Friday, March 5, 2010

Cruise ship safety - no risk no fun

Monster waves had been a long believed myth topic but they are a physical reality - sparse but real.
The recent hazard on the cypric cuise ship "Louis Majesty" is such a reminder.
2 people died as a short triple high wave phenomenon called the "3 sisters" hit deck 5 and burst windows.
The ship and most other passengers did not suffer any further damage and continued safely to Barcelona for repair and passenger swap for the next 14 day "unforgettable dream vacation".
                                Image is screencapture from Youtube movie
Unlike the cuise ship Voyager 5 years ago. Again the calm mediterranean sea, again in February/March - Voyager was bound to Barcelona from Tunisia. It came across the Winter storm Valentina when a monster wave crashed into the bridge (!) and cut off the electronics for engine control.
Loss of engine control then was the main problem as Voyager was helpless literally a bobbing cork on the water. (watch the full Youtube clip to relive and imagine this cruise ship experience for those 780 passengers).
Risk of capsizing is immanent when you cannot turn a ship "into the wind" facing the waves and riding the swell because the ship tends to turn sideways so that wind and swell increase the torsional moment.
Voyager experienced peak bank angles of up to 40-50 degrees far beyond the "comfort zone".
You may - or may not - remember that this horror cruise experience finally had a good ending as well - mechanics managed ultimately to repair the engine control at least partially.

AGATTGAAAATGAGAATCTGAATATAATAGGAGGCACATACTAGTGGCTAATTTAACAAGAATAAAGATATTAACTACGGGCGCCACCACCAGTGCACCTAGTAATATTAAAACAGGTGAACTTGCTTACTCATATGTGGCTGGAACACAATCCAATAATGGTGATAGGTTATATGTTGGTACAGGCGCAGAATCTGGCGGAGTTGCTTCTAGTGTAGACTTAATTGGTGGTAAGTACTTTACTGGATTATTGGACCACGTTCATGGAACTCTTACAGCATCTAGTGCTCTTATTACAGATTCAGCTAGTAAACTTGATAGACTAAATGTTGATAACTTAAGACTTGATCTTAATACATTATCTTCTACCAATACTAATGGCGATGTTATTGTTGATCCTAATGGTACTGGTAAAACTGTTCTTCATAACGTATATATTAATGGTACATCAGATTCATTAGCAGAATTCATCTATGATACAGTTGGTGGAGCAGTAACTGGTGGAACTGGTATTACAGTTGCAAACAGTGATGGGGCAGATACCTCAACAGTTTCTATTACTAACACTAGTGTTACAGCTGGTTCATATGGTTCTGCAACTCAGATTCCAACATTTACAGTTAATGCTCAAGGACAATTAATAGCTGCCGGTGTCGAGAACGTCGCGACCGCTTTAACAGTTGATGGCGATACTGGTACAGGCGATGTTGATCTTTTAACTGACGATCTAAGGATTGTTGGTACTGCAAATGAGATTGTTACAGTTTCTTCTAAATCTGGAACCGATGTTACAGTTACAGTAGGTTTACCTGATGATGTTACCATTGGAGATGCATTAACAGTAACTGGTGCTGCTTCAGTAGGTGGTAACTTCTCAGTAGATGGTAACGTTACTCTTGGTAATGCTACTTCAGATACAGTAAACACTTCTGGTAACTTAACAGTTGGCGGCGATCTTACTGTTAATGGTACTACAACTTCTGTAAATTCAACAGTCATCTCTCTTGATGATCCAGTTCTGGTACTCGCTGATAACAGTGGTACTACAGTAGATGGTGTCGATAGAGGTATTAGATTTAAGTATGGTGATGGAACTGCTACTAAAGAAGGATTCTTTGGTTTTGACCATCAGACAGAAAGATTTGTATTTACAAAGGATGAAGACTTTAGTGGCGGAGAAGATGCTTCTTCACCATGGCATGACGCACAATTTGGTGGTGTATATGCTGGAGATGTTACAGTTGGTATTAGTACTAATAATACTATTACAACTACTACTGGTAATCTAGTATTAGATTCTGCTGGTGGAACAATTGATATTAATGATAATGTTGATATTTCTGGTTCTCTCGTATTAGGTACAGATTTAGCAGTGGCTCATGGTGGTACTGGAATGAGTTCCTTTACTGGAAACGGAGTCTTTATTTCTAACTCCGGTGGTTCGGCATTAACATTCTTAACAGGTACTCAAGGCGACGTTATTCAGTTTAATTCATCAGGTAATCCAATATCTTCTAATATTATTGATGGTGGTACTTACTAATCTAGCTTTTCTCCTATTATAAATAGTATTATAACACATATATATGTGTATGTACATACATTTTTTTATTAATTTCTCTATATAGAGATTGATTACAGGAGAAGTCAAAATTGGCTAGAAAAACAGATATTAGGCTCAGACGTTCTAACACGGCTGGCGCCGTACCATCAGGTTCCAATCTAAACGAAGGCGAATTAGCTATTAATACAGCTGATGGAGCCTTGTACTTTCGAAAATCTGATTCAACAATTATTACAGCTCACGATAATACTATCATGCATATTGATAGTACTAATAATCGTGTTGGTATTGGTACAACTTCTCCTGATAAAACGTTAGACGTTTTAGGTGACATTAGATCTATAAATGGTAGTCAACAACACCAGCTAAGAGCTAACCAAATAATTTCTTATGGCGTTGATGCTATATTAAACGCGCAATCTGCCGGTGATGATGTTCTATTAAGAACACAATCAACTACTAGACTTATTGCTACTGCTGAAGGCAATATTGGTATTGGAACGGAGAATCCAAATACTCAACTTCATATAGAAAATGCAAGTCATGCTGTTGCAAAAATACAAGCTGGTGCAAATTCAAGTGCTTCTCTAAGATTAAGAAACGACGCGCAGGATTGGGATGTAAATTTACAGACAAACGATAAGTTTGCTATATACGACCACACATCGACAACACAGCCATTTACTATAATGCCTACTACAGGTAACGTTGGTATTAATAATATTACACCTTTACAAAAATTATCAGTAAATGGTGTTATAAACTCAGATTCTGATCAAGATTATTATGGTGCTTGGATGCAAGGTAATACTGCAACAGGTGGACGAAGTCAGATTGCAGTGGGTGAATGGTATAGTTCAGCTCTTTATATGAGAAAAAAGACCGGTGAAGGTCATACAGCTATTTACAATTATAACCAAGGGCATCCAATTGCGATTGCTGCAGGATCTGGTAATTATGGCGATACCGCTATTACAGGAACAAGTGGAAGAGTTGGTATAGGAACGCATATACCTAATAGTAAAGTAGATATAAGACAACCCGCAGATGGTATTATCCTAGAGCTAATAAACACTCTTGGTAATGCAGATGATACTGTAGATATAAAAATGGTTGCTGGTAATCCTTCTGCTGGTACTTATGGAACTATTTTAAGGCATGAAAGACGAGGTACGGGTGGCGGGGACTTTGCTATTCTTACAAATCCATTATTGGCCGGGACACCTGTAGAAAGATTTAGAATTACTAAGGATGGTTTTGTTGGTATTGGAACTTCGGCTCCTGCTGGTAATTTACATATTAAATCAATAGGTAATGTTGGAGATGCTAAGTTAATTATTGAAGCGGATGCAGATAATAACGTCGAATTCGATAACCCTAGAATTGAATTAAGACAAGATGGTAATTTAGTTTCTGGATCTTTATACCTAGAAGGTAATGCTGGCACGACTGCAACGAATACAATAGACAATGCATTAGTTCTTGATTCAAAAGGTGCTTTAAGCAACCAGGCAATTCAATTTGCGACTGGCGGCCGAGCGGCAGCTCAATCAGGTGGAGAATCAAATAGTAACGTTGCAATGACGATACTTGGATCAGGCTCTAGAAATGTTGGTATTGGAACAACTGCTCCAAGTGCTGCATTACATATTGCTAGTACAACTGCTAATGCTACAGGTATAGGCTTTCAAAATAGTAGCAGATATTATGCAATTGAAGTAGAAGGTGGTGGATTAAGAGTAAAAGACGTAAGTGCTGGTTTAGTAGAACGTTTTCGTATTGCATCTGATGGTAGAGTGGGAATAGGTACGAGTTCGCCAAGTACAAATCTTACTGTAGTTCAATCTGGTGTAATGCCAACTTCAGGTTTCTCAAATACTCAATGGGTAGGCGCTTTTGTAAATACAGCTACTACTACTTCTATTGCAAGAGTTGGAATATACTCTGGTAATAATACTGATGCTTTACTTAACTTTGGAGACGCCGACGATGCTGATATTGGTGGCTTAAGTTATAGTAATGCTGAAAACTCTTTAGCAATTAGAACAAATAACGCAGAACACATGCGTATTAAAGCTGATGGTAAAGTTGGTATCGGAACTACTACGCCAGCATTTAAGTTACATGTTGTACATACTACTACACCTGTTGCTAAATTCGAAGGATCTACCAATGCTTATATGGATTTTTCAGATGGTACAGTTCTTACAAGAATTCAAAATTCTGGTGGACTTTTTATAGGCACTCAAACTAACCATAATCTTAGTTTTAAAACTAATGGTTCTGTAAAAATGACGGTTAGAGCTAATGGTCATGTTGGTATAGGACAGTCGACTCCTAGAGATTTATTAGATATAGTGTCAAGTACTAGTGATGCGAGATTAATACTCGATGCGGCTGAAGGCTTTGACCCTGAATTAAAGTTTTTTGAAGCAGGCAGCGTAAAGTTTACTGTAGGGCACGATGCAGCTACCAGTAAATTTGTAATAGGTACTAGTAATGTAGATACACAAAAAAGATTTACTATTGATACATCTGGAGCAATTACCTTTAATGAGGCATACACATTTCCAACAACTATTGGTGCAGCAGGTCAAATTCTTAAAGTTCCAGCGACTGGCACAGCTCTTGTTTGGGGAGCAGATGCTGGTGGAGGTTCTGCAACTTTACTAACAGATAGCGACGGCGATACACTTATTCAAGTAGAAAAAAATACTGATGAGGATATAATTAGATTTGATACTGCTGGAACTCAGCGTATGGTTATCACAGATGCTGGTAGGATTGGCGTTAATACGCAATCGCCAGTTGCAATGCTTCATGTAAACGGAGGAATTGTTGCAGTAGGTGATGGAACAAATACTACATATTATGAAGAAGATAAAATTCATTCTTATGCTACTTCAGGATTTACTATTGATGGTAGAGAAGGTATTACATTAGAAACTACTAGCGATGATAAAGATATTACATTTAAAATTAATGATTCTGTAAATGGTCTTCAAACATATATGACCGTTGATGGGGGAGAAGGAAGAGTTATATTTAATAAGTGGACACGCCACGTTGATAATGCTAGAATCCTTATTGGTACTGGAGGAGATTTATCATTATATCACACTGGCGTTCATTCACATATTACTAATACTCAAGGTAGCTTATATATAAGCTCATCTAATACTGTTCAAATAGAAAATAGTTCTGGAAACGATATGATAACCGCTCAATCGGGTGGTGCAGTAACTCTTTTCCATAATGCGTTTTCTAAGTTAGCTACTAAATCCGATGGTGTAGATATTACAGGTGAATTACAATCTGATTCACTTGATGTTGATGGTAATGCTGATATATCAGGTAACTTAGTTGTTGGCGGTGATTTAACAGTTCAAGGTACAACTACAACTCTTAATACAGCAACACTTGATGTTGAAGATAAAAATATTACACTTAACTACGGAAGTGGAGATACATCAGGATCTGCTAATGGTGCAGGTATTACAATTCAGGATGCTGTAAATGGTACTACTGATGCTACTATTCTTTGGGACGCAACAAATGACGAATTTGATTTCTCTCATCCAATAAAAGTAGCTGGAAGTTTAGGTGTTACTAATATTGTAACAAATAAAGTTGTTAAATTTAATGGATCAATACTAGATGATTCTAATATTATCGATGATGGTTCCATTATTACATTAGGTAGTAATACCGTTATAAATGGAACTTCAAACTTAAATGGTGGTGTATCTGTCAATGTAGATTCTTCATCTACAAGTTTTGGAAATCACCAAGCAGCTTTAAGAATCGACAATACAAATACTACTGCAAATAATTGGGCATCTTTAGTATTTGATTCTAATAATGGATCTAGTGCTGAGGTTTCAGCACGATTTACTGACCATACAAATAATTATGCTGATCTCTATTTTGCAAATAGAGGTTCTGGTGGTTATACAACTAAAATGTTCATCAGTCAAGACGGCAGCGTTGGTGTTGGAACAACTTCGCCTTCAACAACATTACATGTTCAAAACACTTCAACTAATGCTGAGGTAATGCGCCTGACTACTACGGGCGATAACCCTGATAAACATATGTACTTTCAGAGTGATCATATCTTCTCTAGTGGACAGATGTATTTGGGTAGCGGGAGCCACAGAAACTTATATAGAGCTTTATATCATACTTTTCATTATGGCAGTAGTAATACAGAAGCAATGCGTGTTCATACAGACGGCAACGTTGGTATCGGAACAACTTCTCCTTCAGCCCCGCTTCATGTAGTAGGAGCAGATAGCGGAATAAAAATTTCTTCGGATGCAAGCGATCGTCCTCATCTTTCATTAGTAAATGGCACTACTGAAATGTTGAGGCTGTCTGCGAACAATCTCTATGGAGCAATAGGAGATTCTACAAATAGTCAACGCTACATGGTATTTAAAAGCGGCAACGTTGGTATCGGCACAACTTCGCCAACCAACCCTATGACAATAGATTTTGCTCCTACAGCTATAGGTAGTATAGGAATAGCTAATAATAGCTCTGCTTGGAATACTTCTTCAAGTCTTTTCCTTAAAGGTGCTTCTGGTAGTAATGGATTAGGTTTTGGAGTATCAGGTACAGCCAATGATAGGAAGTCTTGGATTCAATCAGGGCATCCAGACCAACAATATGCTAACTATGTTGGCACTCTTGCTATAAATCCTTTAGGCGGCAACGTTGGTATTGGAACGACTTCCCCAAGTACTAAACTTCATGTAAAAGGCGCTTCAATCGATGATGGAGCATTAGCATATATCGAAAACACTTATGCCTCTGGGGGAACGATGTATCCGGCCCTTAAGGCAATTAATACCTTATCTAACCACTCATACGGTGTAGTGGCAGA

Does this now constitute a warning to "avoid" cruise ship tours alltogether?  How great is the real risk?

The clear - yet totally personal and subjective - answer is no. Apart from unsolved Bermuda triangle mysteries there are no major mass catastrophies yet accountable to monster waves. "Kafrenzmänner" as monster waves are called in German seamen circles are a physical fact but are extremely seldom phenomena.
"At sea and at court you are in God´s hands"
The luxury of contemporary cruise ships should never obscure the fact that we are placing ourselves at sea in the domain of physical forces of extreme power that we cannot fully control.
There is no prediction mechanism or algorithm in sight that could "pre-warn" ships from monster waves - and they can occor in otherwise calm environments, so even enourmous progress in weather forecasting, radar, GPS etc. is no total insurence.
What remains is the simple insight that the beauty and marvellous experience of a cruise ship extravanganza is never without risk - with notable emphasis on the fact that the most risky parts of a cruise ship tour are the flight transfer to the departing port and even more - believe it or not - the car transfer to the airport!

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